Great skin care aims to preserve the integrity of the epidermis. Acupuncture, microcurrent and LED therapy are all minimal to non-invasive treatments that maintain the integrity of the skin while simultaneously treating it. There is no downtime or peeling that occurs with the treatment, thus allowing the skin to remain fully intact and functional, offering the most benefit from the treatment without having to undergo a recovery period. By preserving the integrity of the skin we also preserve the dermal papillae, this layer is important in supplying exchange of oxygen, nutrients and waste products between the epidermis and dermis, and is also responsible for providing strength between the layers. When this layer is compromised, a separation between these layers occurs and this is how wrinkles are formed. Acupuncture needles produce minimal damage, the most common undesired side effect is bruising at needle sites, and the skin remains intact and strong, enhanced by the treatment as opposed to weakened by it.
While all of the effects of a cosmetic acupuncture treatment produce wonderful results in a safe way for the skin itself, we cannot forget about the importance of the muscles of the face. The musculature of the face is complex, consisting of 57 muscles which lose their tone and mass as we age. We also often wind up ‘training’ the muscles of our face to contract in a certain way which results in an undesirable breakdown of the dermal papillae between the dermis and epidermis - the classic ‘11’ lines between the eyebrows are a great example of this. Cosmetic acupuncture treatments aim to address these issues of the muscles - triggering some muscles to re-engage, bringing tone back into the muscle resulting in a lifted appearance, and triggering other muscles to disengage - relaxing these over-engaged muscles helps resolve and soften wrinkles.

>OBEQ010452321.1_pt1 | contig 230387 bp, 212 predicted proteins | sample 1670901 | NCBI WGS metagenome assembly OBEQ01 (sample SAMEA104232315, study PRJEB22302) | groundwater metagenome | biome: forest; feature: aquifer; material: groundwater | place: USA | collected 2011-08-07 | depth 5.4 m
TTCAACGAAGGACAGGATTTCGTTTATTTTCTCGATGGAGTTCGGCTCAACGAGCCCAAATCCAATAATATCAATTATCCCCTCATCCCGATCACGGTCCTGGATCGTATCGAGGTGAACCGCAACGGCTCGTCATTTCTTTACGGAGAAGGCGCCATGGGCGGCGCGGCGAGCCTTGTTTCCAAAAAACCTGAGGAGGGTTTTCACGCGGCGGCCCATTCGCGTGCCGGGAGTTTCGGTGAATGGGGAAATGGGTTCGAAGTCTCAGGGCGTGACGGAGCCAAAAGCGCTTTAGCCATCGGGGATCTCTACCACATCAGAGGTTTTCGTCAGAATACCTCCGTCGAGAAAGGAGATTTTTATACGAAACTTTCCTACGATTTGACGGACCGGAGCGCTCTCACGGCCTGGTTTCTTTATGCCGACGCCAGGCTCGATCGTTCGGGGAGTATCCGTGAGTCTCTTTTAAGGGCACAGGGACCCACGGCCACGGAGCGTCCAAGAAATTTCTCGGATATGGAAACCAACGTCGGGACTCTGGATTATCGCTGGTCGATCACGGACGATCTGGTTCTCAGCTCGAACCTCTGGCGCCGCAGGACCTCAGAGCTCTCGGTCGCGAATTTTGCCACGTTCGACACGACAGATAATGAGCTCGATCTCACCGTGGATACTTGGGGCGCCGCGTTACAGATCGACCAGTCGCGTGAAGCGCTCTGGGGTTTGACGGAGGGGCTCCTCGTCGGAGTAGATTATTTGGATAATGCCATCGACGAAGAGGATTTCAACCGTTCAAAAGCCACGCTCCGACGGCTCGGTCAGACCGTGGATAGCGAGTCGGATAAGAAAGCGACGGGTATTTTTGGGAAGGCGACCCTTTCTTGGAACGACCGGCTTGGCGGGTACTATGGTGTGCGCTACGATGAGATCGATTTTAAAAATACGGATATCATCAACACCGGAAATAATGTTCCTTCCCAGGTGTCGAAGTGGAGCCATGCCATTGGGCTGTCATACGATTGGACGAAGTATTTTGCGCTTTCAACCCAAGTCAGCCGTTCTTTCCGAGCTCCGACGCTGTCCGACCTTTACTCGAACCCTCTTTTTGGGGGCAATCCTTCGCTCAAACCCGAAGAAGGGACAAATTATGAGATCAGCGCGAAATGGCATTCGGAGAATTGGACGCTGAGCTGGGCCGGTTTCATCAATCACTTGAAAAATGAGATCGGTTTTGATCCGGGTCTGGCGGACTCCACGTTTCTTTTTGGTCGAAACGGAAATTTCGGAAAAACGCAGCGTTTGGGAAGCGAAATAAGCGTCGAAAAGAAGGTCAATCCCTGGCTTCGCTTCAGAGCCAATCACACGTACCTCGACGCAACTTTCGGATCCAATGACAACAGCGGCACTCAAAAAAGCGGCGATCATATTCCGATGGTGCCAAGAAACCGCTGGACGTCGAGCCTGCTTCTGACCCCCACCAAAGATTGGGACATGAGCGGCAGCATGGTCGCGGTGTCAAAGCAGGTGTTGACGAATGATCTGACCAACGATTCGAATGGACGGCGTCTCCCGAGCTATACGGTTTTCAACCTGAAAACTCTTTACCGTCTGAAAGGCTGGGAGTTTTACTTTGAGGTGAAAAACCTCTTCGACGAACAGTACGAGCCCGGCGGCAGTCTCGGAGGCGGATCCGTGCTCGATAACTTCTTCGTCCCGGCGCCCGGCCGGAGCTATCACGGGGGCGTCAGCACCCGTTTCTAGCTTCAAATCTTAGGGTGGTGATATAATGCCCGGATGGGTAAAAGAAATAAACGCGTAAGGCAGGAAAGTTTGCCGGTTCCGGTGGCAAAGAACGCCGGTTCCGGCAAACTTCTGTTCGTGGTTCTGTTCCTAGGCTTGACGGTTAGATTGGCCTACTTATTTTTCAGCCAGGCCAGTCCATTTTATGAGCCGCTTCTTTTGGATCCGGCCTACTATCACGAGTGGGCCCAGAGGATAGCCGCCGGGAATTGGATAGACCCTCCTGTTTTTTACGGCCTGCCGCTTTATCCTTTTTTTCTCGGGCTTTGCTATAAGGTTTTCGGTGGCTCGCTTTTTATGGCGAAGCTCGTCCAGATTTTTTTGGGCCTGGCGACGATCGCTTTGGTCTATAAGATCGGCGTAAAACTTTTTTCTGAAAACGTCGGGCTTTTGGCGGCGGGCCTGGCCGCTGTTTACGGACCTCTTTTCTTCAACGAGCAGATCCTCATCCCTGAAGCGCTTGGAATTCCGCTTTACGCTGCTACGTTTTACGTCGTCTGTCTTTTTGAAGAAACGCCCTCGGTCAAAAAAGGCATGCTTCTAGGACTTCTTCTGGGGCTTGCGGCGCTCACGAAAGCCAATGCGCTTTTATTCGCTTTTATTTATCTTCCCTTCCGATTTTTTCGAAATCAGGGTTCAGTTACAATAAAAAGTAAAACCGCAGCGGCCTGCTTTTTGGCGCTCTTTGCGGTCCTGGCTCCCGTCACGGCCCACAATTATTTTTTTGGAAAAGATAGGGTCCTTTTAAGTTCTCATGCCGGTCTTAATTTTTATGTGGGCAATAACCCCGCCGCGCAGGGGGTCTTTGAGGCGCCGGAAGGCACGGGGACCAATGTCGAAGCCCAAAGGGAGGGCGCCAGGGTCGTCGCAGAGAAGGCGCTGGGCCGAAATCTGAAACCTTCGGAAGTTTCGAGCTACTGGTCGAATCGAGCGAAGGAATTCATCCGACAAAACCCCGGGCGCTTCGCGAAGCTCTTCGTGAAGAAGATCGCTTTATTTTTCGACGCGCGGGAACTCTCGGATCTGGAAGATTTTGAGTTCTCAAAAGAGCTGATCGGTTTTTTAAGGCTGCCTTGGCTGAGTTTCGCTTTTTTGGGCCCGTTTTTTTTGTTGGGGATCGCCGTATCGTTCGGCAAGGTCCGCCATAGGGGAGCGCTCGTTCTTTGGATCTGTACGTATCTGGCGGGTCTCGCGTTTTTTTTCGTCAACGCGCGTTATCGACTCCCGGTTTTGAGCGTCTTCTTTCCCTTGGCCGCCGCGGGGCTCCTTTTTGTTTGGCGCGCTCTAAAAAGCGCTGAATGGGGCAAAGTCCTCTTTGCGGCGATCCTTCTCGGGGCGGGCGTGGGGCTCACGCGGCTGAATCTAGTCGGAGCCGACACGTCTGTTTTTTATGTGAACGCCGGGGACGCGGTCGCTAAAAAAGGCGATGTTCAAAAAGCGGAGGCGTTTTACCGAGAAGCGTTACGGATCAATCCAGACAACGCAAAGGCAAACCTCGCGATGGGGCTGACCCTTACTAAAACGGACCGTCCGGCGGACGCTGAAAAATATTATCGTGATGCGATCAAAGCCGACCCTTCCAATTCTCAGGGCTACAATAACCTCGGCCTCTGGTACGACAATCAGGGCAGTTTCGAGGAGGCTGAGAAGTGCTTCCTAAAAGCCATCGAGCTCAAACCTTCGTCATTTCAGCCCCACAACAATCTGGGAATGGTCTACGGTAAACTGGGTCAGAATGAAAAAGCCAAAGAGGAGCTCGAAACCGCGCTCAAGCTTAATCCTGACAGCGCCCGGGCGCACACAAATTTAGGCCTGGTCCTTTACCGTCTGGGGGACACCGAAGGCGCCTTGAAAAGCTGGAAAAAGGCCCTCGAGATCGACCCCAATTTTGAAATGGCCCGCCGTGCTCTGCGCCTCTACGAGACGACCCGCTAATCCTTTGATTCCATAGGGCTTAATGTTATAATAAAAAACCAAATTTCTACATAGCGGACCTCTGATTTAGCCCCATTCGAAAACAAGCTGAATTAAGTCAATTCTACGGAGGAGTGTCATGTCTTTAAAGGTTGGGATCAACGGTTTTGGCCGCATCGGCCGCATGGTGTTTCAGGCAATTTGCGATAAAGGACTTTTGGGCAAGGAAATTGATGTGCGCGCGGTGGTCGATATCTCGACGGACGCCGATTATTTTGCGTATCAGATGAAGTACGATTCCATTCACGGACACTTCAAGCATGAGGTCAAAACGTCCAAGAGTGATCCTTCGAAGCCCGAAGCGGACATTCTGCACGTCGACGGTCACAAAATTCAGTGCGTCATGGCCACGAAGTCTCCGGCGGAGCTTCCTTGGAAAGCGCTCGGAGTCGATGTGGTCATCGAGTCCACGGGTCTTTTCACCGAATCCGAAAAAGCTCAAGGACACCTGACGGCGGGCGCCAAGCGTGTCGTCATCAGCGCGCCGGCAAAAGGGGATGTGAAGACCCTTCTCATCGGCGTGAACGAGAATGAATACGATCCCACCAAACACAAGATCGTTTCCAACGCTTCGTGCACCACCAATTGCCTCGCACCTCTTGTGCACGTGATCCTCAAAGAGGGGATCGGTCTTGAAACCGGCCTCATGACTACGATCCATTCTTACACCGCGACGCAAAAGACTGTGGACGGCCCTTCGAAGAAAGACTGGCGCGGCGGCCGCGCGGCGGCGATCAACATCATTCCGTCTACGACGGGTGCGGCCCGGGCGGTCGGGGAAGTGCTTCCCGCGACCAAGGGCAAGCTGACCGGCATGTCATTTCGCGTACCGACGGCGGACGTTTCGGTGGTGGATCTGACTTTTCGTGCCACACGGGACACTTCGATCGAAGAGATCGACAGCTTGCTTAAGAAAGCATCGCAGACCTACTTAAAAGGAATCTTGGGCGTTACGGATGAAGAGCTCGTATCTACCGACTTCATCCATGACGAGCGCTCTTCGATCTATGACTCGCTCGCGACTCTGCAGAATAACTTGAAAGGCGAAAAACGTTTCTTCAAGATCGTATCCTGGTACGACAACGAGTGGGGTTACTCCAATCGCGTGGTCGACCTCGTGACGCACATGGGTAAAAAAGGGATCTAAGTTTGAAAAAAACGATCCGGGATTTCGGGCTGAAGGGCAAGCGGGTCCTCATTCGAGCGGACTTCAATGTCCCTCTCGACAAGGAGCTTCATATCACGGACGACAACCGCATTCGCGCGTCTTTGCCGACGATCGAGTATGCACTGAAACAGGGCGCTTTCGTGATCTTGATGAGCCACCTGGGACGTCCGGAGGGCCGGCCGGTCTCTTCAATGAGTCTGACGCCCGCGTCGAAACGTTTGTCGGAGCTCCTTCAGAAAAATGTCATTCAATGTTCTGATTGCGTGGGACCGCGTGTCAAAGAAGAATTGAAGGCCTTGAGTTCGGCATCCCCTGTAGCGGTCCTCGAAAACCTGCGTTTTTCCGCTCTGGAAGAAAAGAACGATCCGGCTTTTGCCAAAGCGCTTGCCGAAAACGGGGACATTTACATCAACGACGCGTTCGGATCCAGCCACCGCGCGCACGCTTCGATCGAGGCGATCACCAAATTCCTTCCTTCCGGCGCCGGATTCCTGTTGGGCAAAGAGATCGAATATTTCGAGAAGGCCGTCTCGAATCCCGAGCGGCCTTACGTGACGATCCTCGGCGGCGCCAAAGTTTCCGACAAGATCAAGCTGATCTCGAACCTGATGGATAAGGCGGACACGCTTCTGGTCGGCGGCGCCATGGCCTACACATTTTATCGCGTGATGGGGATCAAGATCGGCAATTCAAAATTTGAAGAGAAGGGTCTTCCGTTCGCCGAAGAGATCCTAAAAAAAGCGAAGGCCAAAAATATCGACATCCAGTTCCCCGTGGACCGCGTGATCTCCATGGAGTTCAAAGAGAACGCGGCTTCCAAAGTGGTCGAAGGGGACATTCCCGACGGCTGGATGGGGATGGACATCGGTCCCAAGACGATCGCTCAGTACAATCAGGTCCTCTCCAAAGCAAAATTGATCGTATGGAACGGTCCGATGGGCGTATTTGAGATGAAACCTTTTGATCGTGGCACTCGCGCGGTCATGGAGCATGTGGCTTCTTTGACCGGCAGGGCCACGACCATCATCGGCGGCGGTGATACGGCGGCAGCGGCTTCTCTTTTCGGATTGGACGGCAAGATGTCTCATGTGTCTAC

These four key components to healthy, effective anti-aging skin care are what make cosmetic acupuncture such an all-around successful treatment. Treating skin care holistically is of utmost importance, because the health of our skin is dependant upon the health of our entire body. Ignoring any one of these treatment strategies results in a less than desirable treatment, perhaps producing results but with severe side effects and damage to the skin, or not producing enough noticeable effect on every aspect of the face.
Setterfield, Lance MD (2013). The Concise Guide to Dermal Needling, Expanded Medical Edition. Canada. Acacia Dermacare Inc.
Dr. Kim Peirano, DACM, LAc is the Owner and Acupuncturist at Lion's Heart Wellness, the San Francisco Bay Area and Marin's #1 Cosmetic Acupuncturist and #1 Holistic Healer.